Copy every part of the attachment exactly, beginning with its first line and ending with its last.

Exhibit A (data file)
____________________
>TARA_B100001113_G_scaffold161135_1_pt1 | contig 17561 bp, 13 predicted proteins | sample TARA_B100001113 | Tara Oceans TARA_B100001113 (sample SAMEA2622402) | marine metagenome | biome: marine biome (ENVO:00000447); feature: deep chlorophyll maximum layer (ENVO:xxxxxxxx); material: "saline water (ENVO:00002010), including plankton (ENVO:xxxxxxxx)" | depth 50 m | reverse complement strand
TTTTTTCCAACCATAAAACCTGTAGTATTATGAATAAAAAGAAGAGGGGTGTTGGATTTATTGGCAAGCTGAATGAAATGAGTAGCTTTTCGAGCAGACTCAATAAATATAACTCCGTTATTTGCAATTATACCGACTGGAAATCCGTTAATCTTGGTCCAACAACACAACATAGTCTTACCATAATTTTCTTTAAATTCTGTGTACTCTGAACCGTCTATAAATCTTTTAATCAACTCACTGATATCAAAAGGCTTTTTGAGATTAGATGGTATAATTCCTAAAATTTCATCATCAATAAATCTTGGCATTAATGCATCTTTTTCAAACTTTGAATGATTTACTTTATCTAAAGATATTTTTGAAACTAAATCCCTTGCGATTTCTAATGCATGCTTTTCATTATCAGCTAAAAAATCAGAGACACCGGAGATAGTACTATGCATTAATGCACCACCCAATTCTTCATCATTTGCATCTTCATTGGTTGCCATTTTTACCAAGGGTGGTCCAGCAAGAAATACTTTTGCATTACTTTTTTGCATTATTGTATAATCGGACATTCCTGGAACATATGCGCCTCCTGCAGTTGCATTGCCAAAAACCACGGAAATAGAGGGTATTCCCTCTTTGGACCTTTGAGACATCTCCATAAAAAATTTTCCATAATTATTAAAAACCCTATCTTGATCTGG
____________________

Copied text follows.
>TARA_B100001113_G_scaffold161135_1_pt1 | contig 17561 bp, 13 predicted proteins | sample TARA_B100001113 | Tara Oceans TARA_B100001113 (sample SAMEA2622402) | marine metagenome | biome: marine biome (ENVO:00000447); feature: deep chlorophyll maximum layer (ENVO:xxxxxxxx); material: "saline water (ENVO:00002010), including plankton (ENVO:xxxxxxxx)" | depth 50 m | reverse complement strand
TTTTTTCCAACCATAAAACCTGTAGTATTATGAATAAAAAGAAGAGGGGTGTTGGATTTATTGGCAAGCTGAATGAAATGAGTAGCTTTTCGAGCAGACTCAATAAATATAACTCCGTTATTTGCAATTATACCGACTGGAAATCCGTTAATCTTGGTCCAACAACACAACATAGTCTTACCATAATTTTCTTTAAATTCTGTGTACTCTGAACCGTCTATAAATCTTTTAATCAACTCACTGATATCAAAAGGCTTTTTGAGATTAGATGGTATAATTCCTAAAATTTCATCATCAATAAATCTTGGCATTAATGCATCTTTTTCAAACTTTGAATGATTTACTTTATCTAAAGATATTTTTGAAACTAAATCCCTTGCGATTTCTAATGCATGCTTTTCATTATCAGCTAAAAAATCAGAGACACCGGAGATAGTACTATGCATTAATGCACCACCCAATTCTTCATCATTTGCATCTTCATTGGTTGCCATTTTTACCAAGGGTGGTCCAGCAAGAAATACTTTTGCATTACTTTTTTGCATTATTGTATAATCGGACATTCCTGGAACATATGCGCCTCCTGCAGTTGCATTGCCAAAAACCACGGAAATAGAGGGTATTCCCTCTTTGGACCTTTGAGACATCTCCATAAAAAATTTTCCATAATTATTAAAAACCCTATCTTGATCTGG